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America needs farmers, not agricultural subsidies

BY ADAM B SULLIVAN | OCTOBER 05, 2011 7:20 AM

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The Hawkeye football team is the state's de facto professional sports team. It makes sense for the players to don "ANF" (America Needs Farmers) patches to show moral support for the state's quintessential vocation.

However, the ANF campaign has ventured troublingly, if quietly, into political territory this year.
The black and gold emblems — also sprouting up on more fan apparel this year — are a throwback to the 1980s, when then-coach Hayden Fry put ANF stickers on the Hawks' helmets. The idea was borne from the early '80s recession, which dragged down U.S. agriculture.

That campaign spanned from 1985 to 1992 and was revived by coach Kirk Ferentz in 2009 with jersey patches. The university is also renaming a section of Kinnick "ANF Plaza," installing an ANF Hall of Fame, and hosting an ANF Day during the game against Northwestern later this month.

"I have always believed in embracing all the good things that Coach Fry built into the program, and ANF was one of his greatest," Ferentz said in a press release earlier this season. "There is so much to be proud of in Iowa and our prominent position in agriculture is one of them … Agriculture is a part of the fabric of who we are as Iowans."

But ANF goes further than Iowa pride. This year, the logos are backed by a partnership between the university and the Iowa Farm Bureau.

The Farm Bureau does wonderful nonprofit work and partners with lots of other public and private organizations. However, in the context of ANF, partnering with the bureau presents a tacit political endorsement by the university.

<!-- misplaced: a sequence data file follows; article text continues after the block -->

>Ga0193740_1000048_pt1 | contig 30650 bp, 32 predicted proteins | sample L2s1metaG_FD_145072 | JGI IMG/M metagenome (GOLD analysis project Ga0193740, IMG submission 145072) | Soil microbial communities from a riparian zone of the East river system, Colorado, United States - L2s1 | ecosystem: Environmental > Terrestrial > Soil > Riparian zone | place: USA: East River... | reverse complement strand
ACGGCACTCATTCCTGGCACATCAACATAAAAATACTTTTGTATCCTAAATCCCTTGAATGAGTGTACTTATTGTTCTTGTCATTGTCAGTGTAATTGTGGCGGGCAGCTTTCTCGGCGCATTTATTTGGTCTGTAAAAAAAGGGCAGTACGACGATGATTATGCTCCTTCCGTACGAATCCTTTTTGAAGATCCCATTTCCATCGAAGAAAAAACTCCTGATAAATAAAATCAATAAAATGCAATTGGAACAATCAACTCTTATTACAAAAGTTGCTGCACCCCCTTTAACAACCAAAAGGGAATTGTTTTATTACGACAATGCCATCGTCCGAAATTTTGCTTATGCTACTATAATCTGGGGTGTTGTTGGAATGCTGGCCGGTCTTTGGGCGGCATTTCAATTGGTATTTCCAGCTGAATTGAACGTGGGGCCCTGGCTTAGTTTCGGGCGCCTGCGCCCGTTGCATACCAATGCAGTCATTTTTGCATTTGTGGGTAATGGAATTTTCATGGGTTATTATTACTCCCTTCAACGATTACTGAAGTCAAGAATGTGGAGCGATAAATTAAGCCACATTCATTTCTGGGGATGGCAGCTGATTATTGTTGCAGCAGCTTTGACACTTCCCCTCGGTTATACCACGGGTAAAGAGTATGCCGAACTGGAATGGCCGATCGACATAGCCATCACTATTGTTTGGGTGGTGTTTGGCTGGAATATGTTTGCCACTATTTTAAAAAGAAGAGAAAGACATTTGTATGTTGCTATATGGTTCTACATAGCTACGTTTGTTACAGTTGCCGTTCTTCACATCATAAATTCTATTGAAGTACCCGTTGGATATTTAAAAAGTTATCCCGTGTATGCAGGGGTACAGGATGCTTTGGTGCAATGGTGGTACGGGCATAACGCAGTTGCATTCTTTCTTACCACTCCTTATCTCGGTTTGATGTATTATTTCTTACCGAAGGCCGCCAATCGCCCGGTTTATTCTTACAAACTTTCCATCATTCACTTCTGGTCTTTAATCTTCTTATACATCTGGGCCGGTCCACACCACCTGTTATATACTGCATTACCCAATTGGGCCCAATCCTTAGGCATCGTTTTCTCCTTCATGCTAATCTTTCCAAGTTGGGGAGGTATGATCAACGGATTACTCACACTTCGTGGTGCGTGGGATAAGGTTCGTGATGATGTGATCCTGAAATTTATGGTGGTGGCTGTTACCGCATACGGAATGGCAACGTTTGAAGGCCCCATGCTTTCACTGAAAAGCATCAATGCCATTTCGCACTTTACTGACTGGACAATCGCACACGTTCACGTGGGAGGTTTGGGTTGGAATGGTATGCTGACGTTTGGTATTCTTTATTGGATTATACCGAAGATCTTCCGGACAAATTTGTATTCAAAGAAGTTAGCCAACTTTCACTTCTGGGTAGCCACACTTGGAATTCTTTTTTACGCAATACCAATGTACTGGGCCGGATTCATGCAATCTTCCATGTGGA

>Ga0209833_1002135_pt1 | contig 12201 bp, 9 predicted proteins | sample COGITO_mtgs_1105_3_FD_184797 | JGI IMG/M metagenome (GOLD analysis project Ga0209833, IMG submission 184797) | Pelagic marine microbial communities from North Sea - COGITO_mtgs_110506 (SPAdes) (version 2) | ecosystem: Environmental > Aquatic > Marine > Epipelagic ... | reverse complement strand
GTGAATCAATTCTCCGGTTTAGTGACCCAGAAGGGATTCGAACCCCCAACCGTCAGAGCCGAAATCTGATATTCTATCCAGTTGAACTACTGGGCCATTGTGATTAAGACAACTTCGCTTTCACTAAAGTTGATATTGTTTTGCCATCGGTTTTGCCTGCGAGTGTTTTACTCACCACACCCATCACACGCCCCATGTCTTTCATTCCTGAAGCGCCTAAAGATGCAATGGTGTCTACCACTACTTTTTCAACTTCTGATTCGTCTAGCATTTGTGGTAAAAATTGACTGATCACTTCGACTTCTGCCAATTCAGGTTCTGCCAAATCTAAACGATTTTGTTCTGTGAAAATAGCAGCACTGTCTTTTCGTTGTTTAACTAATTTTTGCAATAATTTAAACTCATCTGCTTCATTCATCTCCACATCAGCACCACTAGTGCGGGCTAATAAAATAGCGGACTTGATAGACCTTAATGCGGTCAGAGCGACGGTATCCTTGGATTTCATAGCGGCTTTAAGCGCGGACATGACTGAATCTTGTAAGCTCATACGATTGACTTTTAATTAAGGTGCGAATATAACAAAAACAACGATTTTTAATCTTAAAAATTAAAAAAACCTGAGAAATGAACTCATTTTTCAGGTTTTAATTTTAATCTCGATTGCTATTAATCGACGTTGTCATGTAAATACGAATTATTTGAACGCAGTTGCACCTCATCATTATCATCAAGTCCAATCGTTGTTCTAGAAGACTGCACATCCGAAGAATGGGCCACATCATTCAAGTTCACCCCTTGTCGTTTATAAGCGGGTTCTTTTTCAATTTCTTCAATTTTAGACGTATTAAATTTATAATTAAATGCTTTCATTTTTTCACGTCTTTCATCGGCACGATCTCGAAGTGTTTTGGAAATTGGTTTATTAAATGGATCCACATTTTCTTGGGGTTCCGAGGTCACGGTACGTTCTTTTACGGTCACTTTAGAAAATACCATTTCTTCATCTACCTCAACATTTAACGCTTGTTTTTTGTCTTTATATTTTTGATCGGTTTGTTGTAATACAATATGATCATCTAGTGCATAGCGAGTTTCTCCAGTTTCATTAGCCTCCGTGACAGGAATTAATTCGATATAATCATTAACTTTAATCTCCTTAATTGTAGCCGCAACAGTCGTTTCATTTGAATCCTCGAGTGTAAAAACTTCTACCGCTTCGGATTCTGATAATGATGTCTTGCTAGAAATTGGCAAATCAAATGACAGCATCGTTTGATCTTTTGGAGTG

The Farm Bureau has a powerful political arm that lobbies the Statehouse and pumps thousands into political races across the state. The bureau's political doings caught scrutiny earlier this year when Gov. Terry Branstad — the biggest recipient of the bureau's PAC money last year — pushed for bureau President Craig Lang to be elected to president of the state Board of Regents.

You can also bet the bureau and groups like it will come out hard against any deficit-cutting proposals that include slashing agricultural subsidies, likely to be a high-profile issue in the next couple years. It's easy to imagine Big Ag reappropriating America Needs Farmers as a pro-subsidy mantra.

Sure, the university has lobbyists and pushes for state and federal measures, but those things have to do with the university's operations. Farm subsidies do not.

And support for farm subsidies isn't necessarily bad, and I probably will never write a column criticizing the Farm Bureau for doing it. However, the university should be careful to risk appearing to be too cozy with either side of a heated political issue.


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